Ways of Seeing Abstraction:
Fabian Marti, Untitled, 2011

Most people still understand abstraction as a concentration on form. It is viewed as an art movement which is used to express aesthetic ideas, orders, philosophical ideas or inner feelings, but which does not have much to do with everyday reality. However, especially in times marked by crises, relevance and urgency are also expected from art, and it is expected to make a statement on current social issues. Today, artistic commitment is not conveyed exclusively through clear visual messages and content, but increasingly through abstraction. For younger generations, in particular, non-representational art is the means of choice for addressing politics, religion, and social issues. Showcasing works from the Deutsche Bank Collection, the exhibition “Ways of Seeing Abstraction” at the PalaisPopulaire undertakes a thoroughly subjective survey of international abstraction from postwar modernism to the recent present, documenting the diversity and discursivity that lie behind the idea of non-objective, “pure” form. On the occasion of the exhibition, our series will show you works by artists who use abstraction idiosyncratically and define it in new ways.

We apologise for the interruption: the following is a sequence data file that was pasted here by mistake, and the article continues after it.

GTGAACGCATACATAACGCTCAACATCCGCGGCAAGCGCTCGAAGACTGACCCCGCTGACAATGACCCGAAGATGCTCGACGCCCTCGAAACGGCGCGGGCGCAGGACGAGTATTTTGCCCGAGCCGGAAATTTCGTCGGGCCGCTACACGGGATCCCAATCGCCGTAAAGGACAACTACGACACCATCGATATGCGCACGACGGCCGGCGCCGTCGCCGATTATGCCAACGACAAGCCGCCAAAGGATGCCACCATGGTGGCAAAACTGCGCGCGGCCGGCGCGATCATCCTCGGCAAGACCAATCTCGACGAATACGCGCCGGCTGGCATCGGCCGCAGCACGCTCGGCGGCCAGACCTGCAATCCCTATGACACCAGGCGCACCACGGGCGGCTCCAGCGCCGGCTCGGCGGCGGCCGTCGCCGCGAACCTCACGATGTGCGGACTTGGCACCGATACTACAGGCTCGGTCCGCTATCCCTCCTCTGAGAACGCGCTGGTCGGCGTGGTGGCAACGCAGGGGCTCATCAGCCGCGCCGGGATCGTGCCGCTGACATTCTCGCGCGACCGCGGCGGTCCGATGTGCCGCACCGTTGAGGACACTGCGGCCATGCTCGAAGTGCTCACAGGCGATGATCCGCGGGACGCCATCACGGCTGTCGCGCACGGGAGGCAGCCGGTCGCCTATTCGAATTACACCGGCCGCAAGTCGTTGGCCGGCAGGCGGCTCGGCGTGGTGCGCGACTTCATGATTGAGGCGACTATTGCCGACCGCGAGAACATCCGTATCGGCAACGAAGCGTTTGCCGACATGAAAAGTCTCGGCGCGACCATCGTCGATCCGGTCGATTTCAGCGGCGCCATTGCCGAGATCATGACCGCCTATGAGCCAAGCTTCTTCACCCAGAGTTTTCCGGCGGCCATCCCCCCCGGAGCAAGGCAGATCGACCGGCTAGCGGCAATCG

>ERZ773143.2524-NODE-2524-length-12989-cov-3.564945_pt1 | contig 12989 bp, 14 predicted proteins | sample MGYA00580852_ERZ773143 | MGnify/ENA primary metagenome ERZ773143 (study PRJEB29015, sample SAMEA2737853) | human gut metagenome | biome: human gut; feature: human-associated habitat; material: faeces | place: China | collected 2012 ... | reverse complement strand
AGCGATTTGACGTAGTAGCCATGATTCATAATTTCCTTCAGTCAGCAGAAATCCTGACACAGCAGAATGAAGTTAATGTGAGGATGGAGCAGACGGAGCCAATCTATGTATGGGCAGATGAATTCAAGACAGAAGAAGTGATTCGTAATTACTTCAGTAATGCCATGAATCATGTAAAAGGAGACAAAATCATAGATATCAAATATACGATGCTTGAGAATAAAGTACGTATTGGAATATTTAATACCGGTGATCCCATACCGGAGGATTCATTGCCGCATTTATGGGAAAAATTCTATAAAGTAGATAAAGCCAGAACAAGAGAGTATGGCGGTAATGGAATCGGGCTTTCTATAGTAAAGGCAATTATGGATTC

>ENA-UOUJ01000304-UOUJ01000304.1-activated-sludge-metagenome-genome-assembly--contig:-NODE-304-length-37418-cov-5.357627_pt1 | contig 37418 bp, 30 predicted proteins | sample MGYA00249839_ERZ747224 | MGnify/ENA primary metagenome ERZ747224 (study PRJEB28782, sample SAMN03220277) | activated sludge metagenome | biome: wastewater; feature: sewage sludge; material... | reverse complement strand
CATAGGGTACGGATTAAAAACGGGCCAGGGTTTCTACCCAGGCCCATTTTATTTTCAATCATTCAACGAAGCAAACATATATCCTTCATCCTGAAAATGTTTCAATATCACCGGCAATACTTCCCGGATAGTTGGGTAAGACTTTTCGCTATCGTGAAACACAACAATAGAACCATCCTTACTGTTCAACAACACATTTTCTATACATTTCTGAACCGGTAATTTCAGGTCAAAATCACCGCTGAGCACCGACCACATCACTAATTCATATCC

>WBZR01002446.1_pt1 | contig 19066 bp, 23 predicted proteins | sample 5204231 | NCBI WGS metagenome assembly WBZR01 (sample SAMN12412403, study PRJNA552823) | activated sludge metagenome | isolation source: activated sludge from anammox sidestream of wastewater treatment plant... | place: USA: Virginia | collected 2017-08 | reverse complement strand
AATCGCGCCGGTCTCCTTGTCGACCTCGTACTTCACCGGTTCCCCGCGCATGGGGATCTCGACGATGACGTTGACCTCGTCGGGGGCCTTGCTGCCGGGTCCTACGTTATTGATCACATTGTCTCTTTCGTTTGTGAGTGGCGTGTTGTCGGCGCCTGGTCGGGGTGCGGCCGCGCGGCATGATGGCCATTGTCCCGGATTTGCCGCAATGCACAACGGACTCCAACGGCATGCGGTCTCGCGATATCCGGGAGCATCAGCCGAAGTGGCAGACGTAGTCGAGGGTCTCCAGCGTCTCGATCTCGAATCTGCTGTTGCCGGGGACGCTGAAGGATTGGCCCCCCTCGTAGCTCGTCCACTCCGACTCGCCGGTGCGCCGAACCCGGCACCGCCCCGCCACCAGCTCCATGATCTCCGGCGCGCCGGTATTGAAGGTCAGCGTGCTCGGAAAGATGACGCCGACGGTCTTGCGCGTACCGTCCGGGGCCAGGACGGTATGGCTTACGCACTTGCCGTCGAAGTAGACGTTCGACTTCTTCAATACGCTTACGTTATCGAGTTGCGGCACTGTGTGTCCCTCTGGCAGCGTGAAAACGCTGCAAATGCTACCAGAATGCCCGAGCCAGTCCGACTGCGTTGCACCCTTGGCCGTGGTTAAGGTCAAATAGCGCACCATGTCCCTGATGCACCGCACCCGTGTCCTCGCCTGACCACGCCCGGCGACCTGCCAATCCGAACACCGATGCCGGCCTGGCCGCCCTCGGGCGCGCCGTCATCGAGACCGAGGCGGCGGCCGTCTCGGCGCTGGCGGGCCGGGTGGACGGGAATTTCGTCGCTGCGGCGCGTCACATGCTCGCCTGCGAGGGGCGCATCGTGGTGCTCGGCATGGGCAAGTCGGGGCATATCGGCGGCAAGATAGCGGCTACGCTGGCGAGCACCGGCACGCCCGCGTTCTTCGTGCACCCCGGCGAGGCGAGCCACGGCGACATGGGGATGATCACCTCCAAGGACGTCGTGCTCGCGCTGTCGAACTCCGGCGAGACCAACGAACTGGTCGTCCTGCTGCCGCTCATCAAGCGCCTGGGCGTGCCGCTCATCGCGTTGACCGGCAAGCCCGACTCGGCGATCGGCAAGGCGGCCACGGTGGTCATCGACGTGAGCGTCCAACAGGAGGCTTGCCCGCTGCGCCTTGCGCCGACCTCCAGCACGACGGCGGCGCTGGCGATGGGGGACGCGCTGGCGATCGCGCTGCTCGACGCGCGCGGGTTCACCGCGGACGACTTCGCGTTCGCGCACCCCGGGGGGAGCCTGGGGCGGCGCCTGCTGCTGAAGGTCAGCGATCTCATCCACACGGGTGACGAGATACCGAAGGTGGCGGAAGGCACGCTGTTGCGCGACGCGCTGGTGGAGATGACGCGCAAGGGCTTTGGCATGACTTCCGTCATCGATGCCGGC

Fabian Marti, Untitled, 2011
� Courtesy the artist and Galerie Peter Kilchmann, Zurich. Photo: Sebastian Schaub

The concentric circles in Fabian Marti's photogram unfold an almost hypnotic effect. They unsettle the eye, seem to move. Like a spiral, they draw the gaze into the depths. Spirals frequently appear in Marti's work as a reference to cosmic spiral nebulae and natural forms such as snail shells. At the same time, spirals turn throughout the history of art and culture: on Stone Age ceramics, in Marcel Duchamp's film An�mic Cin�ma (1926), in shimmering 1960s' Op Art paintings, and in countless comics, where they symbolize a loss of control or intoxication. Marti's works succeed in formally restoring the original power of this countlessly reproduced motif.

His entire oeuvre revolves around the expansion of consciousness. Work after work alludes to shamanism, mysticism, and the drug-induced psychedelic experiences of the hippie movement. Additionally, his highly decorative photographic works, ceramics, and installations contain numerous references to formalism, abstraction, and minimalism. Marti combines diverse artistic techniques, working with analog and digital means, with found and his own material. He is akin to an alchemist in whose laboratory seductive works are created as an invitation to take a journey into realms that elude our rational view of the world.